Hear Elvis Presley's Dramatic, Newly Orchestrated 'American Trilogy' - Rolling Stone
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Hear Elvis Presley’s Dramatic, Newly Orchestrated ‘American Trilogy’

Track will appear on upcoming symphonic compilation ‘If I Can Dream’

An upcoming compilation of Elvis Presley‘s songs, newly set to orchestra, includes a powerful new interpretation of “An American Trilogy,” which also features Duane Eddy on guitar. Beginning with shimmering strings, the tune slowly unfolds to become a particularly dramatic offering on If I Can Dream: Elvis Presley With the Royal Philharmonic Orchestra, due out October 30th, with the rockabilly guitarist playing some tasteful, fluttering low-end textures.

Presley’s wife Priscilla, who manages his estate, told Rolling Stone in a recent interview how she found the song and brought it to her husband. “I was driving down Sunset Boulevard, and I heard Mickey Newbury singing it, and I went ‘Oh, my God’ and made a U-turn and went back to the house,” she said. “No one usually ever brought songs to him. Elvis picked out all of his songs, with the exception of movie songs which matched the scenes. No one ever said, ‘Hey, El, you got to do this song.’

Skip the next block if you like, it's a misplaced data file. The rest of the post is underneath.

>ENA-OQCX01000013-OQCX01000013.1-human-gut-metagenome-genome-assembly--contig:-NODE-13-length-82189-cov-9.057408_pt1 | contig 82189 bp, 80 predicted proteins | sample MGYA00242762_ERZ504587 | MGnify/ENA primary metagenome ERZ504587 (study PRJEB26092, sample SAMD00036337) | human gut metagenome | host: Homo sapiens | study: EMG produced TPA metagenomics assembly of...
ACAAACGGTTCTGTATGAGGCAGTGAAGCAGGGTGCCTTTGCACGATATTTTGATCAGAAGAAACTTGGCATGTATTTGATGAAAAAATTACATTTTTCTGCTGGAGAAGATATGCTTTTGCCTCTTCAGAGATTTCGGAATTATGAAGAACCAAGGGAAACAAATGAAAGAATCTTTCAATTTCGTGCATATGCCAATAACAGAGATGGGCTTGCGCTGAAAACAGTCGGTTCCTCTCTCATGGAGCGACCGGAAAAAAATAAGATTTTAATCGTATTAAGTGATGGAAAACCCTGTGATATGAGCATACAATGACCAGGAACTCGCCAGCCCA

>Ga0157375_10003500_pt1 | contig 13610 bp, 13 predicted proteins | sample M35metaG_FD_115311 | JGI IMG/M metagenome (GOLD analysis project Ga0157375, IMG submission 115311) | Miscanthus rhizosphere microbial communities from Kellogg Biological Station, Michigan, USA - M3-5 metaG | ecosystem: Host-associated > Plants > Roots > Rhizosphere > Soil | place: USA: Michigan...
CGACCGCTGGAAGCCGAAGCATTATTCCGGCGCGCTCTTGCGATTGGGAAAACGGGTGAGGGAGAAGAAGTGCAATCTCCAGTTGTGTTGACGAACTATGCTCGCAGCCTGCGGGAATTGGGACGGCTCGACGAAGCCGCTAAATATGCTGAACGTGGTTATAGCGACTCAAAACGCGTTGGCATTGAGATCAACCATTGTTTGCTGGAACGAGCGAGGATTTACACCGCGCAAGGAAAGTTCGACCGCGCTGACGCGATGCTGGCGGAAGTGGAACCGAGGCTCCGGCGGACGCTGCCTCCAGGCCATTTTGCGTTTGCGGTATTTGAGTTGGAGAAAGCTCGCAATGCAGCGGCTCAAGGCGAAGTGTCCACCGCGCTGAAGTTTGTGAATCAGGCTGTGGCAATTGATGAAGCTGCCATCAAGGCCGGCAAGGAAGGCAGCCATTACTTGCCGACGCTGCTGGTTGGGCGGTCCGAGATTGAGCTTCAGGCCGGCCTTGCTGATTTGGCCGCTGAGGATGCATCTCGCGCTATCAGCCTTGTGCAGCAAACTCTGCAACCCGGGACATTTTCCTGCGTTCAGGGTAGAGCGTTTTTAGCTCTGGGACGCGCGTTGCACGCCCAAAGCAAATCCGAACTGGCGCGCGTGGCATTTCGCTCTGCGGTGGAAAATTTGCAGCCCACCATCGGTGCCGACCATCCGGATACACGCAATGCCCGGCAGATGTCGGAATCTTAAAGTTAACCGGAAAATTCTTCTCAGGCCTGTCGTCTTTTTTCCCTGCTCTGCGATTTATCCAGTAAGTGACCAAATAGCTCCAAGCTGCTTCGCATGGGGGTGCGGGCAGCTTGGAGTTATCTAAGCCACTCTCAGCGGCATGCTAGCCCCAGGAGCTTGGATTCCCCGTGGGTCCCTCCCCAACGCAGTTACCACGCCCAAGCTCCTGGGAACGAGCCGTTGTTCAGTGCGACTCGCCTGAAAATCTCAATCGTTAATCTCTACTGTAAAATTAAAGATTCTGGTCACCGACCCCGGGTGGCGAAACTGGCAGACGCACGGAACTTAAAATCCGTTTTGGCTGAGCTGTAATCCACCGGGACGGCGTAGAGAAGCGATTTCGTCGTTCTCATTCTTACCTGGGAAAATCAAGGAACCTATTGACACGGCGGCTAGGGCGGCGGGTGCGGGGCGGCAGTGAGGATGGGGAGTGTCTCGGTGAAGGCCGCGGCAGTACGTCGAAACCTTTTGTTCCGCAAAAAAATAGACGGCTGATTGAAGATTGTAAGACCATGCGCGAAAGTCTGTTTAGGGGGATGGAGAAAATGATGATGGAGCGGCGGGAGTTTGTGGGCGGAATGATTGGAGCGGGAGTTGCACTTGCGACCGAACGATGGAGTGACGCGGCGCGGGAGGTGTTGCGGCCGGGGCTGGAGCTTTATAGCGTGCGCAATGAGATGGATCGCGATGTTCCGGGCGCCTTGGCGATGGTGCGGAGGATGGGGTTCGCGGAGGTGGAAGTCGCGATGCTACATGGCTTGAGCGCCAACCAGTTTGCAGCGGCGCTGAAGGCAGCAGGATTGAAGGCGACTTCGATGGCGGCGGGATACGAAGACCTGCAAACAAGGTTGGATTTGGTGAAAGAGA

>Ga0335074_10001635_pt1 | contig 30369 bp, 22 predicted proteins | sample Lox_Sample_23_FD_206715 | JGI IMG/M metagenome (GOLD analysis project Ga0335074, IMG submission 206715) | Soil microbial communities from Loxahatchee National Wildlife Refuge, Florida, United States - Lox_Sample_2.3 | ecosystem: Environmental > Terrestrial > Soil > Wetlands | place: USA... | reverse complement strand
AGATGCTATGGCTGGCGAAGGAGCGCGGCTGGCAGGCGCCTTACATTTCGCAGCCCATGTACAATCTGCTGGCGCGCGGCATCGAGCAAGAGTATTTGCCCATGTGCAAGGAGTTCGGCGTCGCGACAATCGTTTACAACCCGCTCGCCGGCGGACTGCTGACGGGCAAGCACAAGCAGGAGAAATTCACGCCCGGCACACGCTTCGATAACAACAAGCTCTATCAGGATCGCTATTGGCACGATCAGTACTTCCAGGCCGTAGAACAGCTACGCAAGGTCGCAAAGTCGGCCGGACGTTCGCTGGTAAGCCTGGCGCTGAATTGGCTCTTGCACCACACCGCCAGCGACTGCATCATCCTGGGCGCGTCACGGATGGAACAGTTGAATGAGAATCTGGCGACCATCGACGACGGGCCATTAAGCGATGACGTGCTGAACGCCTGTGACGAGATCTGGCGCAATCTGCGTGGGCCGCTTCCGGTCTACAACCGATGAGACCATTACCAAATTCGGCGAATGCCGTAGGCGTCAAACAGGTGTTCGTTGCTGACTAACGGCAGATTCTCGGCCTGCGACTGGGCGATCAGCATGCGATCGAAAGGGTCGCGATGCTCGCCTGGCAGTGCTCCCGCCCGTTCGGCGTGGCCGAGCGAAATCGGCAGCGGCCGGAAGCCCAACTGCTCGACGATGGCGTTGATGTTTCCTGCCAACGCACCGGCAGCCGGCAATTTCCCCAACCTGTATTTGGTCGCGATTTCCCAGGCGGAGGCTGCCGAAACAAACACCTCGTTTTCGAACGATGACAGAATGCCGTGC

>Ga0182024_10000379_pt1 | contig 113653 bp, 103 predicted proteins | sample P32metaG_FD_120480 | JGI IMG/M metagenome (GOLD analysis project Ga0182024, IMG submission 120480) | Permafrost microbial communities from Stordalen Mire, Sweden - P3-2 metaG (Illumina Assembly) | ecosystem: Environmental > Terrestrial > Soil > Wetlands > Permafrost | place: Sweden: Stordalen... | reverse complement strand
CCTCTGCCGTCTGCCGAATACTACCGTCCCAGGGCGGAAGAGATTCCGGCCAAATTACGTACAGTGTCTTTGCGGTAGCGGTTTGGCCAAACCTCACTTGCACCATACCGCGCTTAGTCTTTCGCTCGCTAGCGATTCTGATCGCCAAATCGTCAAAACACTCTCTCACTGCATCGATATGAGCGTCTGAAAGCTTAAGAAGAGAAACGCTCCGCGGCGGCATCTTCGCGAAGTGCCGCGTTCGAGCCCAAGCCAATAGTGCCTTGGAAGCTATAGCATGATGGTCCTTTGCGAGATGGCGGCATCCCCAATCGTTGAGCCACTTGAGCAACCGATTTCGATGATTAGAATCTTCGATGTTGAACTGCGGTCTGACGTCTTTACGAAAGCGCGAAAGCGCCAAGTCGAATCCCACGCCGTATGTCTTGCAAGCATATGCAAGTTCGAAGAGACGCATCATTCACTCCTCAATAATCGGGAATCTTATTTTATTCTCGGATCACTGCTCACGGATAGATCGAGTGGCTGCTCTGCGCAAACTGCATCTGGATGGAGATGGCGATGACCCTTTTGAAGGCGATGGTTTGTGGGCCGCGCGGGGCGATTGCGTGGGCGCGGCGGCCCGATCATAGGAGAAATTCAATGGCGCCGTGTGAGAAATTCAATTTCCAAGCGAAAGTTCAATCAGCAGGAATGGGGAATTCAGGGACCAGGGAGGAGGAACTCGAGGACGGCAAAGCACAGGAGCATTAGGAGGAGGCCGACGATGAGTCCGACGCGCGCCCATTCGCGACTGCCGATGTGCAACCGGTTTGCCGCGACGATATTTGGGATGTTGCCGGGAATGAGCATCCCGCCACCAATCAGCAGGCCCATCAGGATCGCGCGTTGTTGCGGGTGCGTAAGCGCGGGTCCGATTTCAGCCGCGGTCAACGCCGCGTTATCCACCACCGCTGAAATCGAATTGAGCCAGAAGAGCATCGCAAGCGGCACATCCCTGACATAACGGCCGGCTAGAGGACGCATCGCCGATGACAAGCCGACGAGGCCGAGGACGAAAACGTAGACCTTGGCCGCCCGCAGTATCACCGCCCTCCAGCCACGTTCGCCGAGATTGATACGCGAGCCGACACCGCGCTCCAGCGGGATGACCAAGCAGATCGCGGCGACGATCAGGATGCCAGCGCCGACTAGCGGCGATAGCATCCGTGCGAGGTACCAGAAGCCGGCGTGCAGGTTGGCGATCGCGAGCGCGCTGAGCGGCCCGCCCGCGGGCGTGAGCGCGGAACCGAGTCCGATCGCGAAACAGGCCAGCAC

“So I said, ‘There’s a song I think you really should listen to,'” she continued. “And he said, ‘Well, put it on.’ So I did, and he just sat there at the desk. He put his head down and kind of nodded to it. He closed his eyes and said, ‘Damn, damn good song.’ And the next thing I know, we’re back in Vegas, and he ate it up and spit it out.”

The orchestral record spans the singer’s career and, in addition to the work of the orchestra and Eddy, features contributions from Michael Bublé, who sings half of “Fever” as a duet, and opera-pop trio Il Volo, who add texture to “It’s Now or Never.”

“This is the album I think he always would have wanted to do,” Priscilla said. “The label would have never allowed him to have an orchestra. And if it was up to [manager] Colonel Parker, he would have had Elvis just singing — no background, no nothing. I think we have given him the freedom here to experiment with all the orchestras he would have loved in the pieces.”

In This Article: Duane Eddy, Elvis Presley


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